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NEW VIDEO: I Quit MMOs and THIS Happened


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Everything posted by Zakaex

  1. Exposing yourself to people like this is huge. Next, make sure you implement what you learn as quickly as possible. That's where the magic happens. Agreed, like what Dr. David J. Schwartz says in his book, "the thinking that guides your intelligence is much more important than how much intelligence you may have." I believe just plain book knowledge will not get you anywhere in life until you implement them with action.
  2. Day 16 (January 28, 2016) Went to the gym today again for a lighter exercise routine, surprisingly, after a good night's rest, a cold shower and 5 minutes of meditation I was able to complete the same workout as yesterday without any rest. Almost felt as if my body had tune itself back when I was a month ago. Ever since going cold turkey I have also noticed that going out was a lot more fun than it used to be. Back then, whenever I head out to somewhere with my family, I would dread and be very looking forward to getting back home; visualizing how my next dungeon run would look like in World Of Warcraft or how I will dominate my next match in League Of Legends. Now, heading out to the gym or going to a bookstore, in my opinion, not only has way more value to me. But I also get a sense of accomplishment for going out, which does seem almost equivalent to winning a match in video games, the only difference is that the latter would not take me anywhere in life nor build any positive momentum. Today, I have decided to go through one of GQ's recommended YouTube Channel, Tai Lopez. After going through a couple of his videos, it is shocking on how much insight he has on life. Not only does Tai prove his points through his personal experience (Journey from parent's couch to making eight figures a year), but they are also backed up by people who has been just as successful as he is. For sure be subscribing to his channel and continuing to double down on me through the knowledge and wisdom of the people who made it.
  3. Day 15 (January 27, 2016) The changes I have gone through in this two weeks have already been remarkable. Trying to get out of the house more, I finally revisited the gym after taking almost a months break from it. Although it pains me to know how much weight I have gained and how tiring it is now for me to play thirty minutes of basketball, I am all the more motivated through the momentum I have built for myself after quitting video games. I believe that just by the act of simply dragging my butt off the chair and into the gym, there is already some neurological rewiring going on in my brain. Since I could only workout for thirty minutes today, my goal is to increase my overall athleticism and push myself to increase that by 5 minutes each day. As Charlie Munger says, "Step by step you get ahead but not necessarily in fast spurts." Today's GQ video is "How To Deal With Gaming Nostalgia". Again, just demonstrating how important having a gratitude journal is, simple yet effective, I personally get very motivated and driven dwelling on things that I do have as to the ones that I do not. Another practical step that got me thinking is the "Always create new experiences." one. As an introvert, I am always fearful in social situations, and if humans have a hive mind, then I will have to work on my interactions with one another slowly. Might start by reading a few books on similar topics.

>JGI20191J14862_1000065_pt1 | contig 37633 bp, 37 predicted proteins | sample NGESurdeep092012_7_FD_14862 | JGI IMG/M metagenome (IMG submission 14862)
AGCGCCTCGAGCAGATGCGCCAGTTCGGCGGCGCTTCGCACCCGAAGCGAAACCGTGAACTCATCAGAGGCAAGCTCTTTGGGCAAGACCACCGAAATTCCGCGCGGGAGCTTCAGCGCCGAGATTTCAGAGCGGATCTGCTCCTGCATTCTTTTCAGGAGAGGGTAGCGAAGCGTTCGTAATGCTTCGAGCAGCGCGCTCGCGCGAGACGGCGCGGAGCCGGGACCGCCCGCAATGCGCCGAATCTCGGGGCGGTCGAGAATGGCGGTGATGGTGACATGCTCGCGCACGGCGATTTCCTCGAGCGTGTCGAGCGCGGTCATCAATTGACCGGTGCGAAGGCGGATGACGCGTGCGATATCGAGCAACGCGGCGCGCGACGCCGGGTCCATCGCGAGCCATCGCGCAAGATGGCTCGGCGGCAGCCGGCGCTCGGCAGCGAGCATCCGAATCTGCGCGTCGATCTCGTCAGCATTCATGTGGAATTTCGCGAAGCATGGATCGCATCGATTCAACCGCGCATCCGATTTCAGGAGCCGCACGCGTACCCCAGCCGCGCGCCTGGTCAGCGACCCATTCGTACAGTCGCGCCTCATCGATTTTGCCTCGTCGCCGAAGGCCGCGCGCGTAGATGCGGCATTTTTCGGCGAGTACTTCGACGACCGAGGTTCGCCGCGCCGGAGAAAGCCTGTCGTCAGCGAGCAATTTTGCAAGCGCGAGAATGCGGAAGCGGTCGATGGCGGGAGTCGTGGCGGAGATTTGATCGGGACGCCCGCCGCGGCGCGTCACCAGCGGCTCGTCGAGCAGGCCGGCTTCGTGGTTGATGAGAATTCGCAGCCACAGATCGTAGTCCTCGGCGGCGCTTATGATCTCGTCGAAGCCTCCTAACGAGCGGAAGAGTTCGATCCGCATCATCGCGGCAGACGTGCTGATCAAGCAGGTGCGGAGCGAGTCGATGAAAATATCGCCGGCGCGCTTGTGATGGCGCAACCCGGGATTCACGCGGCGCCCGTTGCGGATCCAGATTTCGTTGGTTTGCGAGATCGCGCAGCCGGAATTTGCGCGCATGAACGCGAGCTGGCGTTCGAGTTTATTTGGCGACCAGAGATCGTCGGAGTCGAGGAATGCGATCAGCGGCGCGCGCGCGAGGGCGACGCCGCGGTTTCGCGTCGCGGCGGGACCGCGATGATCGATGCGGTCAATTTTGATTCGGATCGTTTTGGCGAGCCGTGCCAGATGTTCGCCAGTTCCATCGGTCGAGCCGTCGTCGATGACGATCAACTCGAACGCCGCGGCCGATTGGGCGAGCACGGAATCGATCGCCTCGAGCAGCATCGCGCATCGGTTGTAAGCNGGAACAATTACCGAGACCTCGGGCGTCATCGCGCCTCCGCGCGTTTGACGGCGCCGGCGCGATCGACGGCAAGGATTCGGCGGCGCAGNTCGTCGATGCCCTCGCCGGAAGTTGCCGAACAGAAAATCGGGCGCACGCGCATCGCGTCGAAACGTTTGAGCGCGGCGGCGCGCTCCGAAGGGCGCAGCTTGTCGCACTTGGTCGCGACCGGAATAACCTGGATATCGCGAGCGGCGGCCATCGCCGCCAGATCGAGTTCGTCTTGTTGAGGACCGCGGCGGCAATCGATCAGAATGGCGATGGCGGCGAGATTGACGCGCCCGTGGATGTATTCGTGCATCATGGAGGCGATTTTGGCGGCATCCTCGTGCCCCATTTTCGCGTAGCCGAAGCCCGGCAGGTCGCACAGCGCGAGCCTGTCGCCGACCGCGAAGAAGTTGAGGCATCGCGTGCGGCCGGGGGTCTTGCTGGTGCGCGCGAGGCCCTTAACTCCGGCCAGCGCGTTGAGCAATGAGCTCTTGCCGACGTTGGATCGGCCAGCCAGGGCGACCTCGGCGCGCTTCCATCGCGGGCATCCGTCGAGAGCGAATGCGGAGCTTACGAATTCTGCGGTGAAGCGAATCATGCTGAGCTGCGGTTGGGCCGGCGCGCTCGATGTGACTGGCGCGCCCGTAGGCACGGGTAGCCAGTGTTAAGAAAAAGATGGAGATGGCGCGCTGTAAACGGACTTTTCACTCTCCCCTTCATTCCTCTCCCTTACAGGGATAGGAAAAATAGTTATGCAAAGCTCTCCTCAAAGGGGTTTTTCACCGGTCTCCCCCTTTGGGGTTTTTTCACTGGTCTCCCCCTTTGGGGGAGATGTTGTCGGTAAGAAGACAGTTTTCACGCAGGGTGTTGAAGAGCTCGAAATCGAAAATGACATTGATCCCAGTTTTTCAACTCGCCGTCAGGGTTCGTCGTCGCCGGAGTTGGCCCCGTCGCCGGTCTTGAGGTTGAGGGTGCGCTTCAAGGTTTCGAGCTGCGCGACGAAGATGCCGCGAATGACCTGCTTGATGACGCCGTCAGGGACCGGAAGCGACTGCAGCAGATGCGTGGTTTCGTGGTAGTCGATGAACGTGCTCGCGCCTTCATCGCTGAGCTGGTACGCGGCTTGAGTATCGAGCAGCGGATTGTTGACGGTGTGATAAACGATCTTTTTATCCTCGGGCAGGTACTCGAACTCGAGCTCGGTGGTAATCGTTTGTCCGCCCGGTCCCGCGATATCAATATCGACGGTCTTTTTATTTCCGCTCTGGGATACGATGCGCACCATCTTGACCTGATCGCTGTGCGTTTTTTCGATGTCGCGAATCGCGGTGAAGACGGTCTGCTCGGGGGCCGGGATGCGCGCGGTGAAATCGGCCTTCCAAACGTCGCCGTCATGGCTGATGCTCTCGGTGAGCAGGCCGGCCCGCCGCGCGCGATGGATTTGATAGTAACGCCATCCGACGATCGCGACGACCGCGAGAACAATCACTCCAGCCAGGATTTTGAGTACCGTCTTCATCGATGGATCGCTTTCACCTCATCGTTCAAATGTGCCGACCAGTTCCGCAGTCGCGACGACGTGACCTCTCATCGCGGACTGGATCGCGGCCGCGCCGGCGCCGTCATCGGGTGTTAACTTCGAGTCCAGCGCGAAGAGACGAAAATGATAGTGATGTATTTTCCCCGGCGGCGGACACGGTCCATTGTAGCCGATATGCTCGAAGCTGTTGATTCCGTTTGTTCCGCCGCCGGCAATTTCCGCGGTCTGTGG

4. Day 14 (January 26, 2016) I did it! Through persistence and a little self-discipline, I finally managed to complete the entire Respawn guide. An extremely insightful crash course now archived in my library; despite hoping that I would not need to go over it again in the future, I am glad to have the program shelved at my convenience so that this valuable resource can be re-visited when a little reminder is in need for my 90-day challenge. Small achievements like these motivate me to keep on going, through a sense of accomplishment which provides momentum - not to mention I have made it two weeks clean of video games! Today's GQ video is "NO EXCUSES: YOU HAVE TIME",simple yet important lesson. Ever since I started my detox journey, it was pretty shocking how much spare time I have throughout the day, thinking back to the past if all those hours had been invested in something else - working out, learning, socializing, how much different would I be? The very thought of it sometimes pains me, and I notice that regret is an ongoing theme here in my journal. But at the same time, I feel a sense of redemption (or in other words, 'Respawning'). As the book "The Magic of Thinking Big" by Dr. David J, Schwartz says, we should focus on the years we have ahead of us and not the ones we already went through. Having this mindset in my thinking really shines light into the future.
  5. Thank you, bro. It means a lot to me, knowing that we always have each others backs!
  6. Day 13 (January 25, 2016) One more module to go! Today's module #7 goes over tools and techniques to help us get through this 90-day detox. Like many journals in this forum, I also enjoy the idea of starting a gratitude journal, it helps to keep my mind focused on the big picture of things and not just my needs. Take for example, after class today I had big urges just to go back home and go on Netflix, but by mentally jotting down a small gratitude list of the things I have (Warm shelter, good friends, high-end laptop, etc. ), I immediately felt at ease and was less stressed. Today's GQ video is "How to Get out of the House More Often", from an introvert to another, I find these tips very useful. Healthy habits create positive momentum, and this will eventually snowball into an incredible life. The only issue I find is that home is almost way more convenient than any other outside areas for studying (Pretty annoying to pack up all your papers just to go to use the bathroom and come back having your seat taken in the library). But thank God I don't have a gym in my house.